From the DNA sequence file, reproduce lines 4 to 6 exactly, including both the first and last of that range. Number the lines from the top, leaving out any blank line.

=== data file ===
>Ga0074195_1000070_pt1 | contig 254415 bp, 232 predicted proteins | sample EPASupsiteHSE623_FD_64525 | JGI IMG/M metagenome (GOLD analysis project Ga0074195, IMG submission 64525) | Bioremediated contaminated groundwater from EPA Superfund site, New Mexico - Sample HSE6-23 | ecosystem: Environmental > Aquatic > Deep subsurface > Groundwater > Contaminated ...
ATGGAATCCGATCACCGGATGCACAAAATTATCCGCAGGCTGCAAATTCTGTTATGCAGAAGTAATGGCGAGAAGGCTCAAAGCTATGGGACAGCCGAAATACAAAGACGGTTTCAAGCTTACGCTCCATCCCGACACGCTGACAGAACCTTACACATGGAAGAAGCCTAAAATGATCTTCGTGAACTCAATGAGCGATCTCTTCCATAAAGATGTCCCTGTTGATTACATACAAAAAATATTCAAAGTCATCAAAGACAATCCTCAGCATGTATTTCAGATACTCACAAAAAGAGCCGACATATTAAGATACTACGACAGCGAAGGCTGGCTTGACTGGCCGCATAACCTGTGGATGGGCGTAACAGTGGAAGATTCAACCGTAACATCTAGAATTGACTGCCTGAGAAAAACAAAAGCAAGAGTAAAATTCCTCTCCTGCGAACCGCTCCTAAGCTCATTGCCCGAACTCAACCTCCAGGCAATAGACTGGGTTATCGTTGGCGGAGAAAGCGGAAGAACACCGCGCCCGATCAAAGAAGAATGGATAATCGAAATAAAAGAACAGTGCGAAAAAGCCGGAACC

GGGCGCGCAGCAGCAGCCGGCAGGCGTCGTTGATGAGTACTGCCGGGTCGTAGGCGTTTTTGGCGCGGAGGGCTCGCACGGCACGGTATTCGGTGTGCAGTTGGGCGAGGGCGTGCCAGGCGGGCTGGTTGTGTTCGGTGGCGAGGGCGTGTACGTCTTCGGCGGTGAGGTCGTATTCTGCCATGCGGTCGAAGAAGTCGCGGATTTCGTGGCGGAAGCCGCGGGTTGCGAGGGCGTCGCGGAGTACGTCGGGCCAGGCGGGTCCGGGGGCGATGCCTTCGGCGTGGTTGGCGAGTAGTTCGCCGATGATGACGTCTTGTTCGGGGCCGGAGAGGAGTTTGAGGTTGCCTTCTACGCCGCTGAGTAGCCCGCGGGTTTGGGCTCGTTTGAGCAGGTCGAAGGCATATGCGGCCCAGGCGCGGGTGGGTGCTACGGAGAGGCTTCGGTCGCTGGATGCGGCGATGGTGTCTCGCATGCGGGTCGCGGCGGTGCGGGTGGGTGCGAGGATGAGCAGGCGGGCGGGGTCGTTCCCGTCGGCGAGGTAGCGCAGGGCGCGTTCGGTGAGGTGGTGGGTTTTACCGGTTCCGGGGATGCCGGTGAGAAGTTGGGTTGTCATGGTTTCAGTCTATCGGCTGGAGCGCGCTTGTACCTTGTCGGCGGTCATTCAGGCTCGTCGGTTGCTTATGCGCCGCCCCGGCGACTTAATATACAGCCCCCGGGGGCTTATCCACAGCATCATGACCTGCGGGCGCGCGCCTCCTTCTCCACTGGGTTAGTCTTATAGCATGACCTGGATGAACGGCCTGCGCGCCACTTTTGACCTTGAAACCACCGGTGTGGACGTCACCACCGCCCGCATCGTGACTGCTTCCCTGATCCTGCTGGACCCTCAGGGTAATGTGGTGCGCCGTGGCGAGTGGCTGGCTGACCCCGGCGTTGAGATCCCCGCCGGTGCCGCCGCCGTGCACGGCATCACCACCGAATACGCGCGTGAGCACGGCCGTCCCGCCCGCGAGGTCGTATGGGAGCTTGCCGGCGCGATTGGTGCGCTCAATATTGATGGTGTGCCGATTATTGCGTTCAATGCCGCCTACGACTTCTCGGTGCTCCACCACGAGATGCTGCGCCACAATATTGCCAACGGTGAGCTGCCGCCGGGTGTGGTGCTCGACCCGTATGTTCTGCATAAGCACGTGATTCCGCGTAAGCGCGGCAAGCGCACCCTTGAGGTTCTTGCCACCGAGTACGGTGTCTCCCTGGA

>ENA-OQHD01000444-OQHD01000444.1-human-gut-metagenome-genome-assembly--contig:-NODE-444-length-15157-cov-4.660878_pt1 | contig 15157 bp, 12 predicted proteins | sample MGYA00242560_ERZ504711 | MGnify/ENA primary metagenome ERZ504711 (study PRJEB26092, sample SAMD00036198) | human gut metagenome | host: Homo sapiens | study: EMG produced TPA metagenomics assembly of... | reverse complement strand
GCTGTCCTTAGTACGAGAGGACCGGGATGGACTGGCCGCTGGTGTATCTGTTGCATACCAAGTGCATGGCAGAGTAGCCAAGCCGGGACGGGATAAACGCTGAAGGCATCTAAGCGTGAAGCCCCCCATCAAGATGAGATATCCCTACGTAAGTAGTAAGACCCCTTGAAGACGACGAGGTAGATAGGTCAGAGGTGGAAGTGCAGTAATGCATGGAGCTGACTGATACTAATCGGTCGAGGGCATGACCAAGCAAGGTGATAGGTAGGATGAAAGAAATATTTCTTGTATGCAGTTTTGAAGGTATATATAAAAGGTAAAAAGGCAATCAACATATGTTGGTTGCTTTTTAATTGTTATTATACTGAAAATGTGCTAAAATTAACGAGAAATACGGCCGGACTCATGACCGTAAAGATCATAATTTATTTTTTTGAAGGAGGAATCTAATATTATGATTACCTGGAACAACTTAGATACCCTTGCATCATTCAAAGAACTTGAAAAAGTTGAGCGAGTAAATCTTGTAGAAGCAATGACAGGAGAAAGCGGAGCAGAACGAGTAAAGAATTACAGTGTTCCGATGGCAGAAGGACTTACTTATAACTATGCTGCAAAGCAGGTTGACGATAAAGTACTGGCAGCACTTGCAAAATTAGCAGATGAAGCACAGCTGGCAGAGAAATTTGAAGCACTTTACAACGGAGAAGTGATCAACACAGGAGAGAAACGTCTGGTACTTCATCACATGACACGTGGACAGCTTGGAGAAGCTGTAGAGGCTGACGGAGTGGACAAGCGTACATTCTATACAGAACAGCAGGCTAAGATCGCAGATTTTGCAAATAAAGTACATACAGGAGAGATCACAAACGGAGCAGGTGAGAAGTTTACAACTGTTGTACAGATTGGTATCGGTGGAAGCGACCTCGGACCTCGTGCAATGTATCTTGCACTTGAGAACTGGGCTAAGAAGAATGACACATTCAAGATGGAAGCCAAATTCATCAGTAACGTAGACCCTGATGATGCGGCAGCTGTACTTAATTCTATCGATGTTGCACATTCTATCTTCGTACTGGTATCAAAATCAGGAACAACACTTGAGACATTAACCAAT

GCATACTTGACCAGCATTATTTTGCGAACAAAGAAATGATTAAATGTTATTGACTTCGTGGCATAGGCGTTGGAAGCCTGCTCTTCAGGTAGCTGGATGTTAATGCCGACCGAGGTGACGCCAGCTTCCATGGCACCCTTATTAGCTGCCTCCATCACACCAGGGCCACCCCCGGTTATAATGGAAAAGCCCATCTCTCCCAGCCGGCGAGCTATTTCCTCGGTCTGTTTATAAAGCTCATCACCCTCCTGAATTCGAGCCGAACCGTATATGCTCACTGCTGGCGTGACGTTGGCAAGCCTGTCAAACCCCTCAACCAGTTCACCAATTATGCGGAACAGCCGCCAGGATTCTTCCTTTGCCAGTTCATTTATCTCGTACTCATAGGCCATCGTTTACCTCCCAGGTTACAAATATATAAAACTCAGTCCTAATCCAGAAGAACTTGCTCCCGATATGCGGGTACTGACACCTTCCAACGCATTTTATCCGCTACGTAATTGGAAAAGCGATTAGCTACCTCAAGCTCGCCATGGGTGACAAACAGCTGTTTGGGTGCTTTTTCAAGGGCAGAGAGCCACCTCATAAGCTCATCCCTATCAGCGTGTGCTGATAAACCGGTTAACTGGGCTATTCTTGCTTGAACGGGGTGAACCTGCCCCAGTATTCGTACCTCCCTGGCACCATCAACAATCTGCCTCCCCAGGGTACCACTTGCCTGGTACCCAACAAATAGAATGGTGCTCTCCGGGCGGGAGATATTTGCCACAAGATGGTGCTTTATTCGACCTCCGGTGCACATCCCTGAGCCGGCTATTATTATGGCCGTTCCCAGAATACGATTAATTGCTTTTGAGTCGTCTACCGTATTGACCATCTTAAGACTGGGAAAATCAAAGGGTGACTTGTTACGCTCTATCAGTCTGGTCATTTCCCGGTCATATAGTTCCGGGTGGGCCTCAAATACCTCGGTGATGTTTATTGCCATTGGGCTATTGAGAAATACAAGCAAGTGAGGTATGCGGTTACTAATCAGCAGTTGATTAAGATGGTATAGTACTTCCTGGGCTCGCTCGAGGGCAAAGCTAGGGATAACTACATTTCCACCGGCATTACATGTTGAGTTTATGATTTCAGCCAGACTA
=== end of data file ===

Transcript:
>ENA-OQHD01000444-OQHD01000444.1-human-gut-metagenome-genome-assembly--contig:-NODE-444-length-15157-cov-4.660878_pt1 | contig 15157 bp, 12 predicted proteins | sample MGYA00242560_ERZ504711 | MGnify/ENA primary metagenome ERZ504711 (study PRJEB26092, sample SAMD00036198) | human gut metagenome | host: Homo sapiens | study: EMG produced TPA metagenomics assembly of... | reverse complement strand
GCTGTCCTTAGTACGAGAGGACCGGGATGGACTGGCCGCTGGTGTATCTGTTGCATACCAAGTGCATGGCAGAGTAGCCAAGCCGGGACGGGATAAACGCTGAAGGCATCTAAGCGTGAAGCCCCCCATCAAGATGAGATATCCCTACGTAAGTAGTAAGACCCCTTGAAGACGACGAGGTAGATAGGTCAGAGGTGGAAGTGCAGTAATGCATGGAGCTGACTGATACTAATCGGTCGAGGGCATGACCAAGCAAGGTGATAGGTAGGATGAAAGAAATATTTCTTGTATGCAGTTTTGAAGGTATATATAAAAGGTAAAAAGGCAATCAACATATGTTGGTTGCTTTTTAATTGTTATTATACTGAAAATGTGCTAAAATTAACGAGAAATACGGCCGGACTCATGACCGTAAAGATCATAATTTATTTTTTTGAAGGAGGAATCTAATATTATGATTACCTGGAACAACTTAGATACCCTTGCATCATTCAAAGAACTTGAAAAAGTTGAGCGAGTAAATCTTGTAGAAGCAATGACAGGAGAAAGCGGAGCAGAACGAGTAAAGAATTACAGTGTTCCGATGGCAGAAGGACTTACTTATAACTATGCTGCAAAGCAGGTTGACGATAAAGTACTGGCAGCACTTGCAAAATTAGCAGATGAAGCACAGCTGGCAGAGAAATTTGAAGCACTTTACAACGGAGAAGTGATCAACACAGGAGAGAAACGTCTGGTACTTCATCACATGACACGTGGACAGCTTGGAGAAGCTGTAGAGGCTGACGGAGTGGACAAGCGTACATTCTATACAGAACAGCAGGCTAAGATCGCAGATTTTGCAAATAAAGTACATACAGGAGAGATCACAAACGGAGCAGGTGAGAAGTTTACAACTGTTGTACAGATTGGTATCGGTGGAAGCGACCTCGGACCTCGTGCAATGTATCTTGCACTTGAGAACTGGGCTAAGAAGAATGACACATTCAAGATGGAAGCCAAATTCATCAGTAACGTAGACCCTGATGATGCGGCAGCTGTACTTAATTCTATCGATGTTGCACATTCTATCTTCGTACTGGTATCAAAATCAGGAACAACACTTGAGACATTAACCAAT

GCATACTTGACCAGCATTATTTTGCGAACAAAGAAATGATTAAATGTTATTGACTTCGTGGCATAGGCGTTGGAAGCCTGCTCTTCAGGTAGCTGGATGTTAATGCCGACCGAGGTGACGCCAGCTTCCATGGCACCCTTATTAGCTGCCTCCATCACACCAGGGCCACCCCCGGTTATAATGGAAAAGCCCATCTCTCCCAGCCGGCGAGCTATTTCCTCGGTCTGTTTATAAAGCTCATCACCCTCCTGAATTCGAGCCGAACCGTATATGCTCACTGCTGGCGTGACGTTGGCAAGCCTGTCAAACCCCTCAACCAGTTCACCAATTATGCGGAACAGCCGCCAGGATTCTTCCTTTGCCAGTTCATTTATCTCGTACTCATAGGCCATCGTTTACCTCCCAGGTTACAAATATATAAAACTCAGTCCTAATCCAGAAGAACTTGCTCCCGATATGCGGGTACTGACACCTTCCAACGCATTTTATCCGCTACGTAATTGGAAAAGCGATTAGCTACCTCAAGCTCGCCATGGGTGACAAACAGCTGTTTGGGTGCTTTTTCAAGGGCAGAGAGCCACCTCATAAGCTCATCCCTATCAGCGTGTGCTGATAAACCGGTTAACTGGGCTATTCTTGCTTGAACGGGGTGAACCTGCCCCAGTATTCGTACCTCCCTGGCACCATCAACAATCTGCCTCCCCAGGGTACCACTTGCCTGGTACCCAACAAATAGAATGGTGCTCTCCGGGCGGGAGATATTTGCCACAAGATGGTGCTTTATTCGACCTCCGGTGCACATCCCTGAGCCGGCTATTATTATGGCCGTTCCCAGAATACGATTAATTGCTTTTGAGTCGTCTACCGTATTGACCATCTTAAGACTGGGAAAATCAAAGGGTGACTTGTTACGCTCTATCAGTCTGGTCATTTCCCGGTCATATAGTTCCGGGTGGGCCTCAAATACCTCGGTGATGTTTATTGCCATTGGGCTATTGAGAAATACAAGCAAGTGAGGTATGCGGTTACTAATCAGCAGTTGATTAAGATGGTATAGTACTTCCTGGGCTCGCTCGAGGGCAAAGCTAGGGATAACTACATTTCCACCGGCATTACATGTTGAGTTTATGATTTCAGCCAGACTA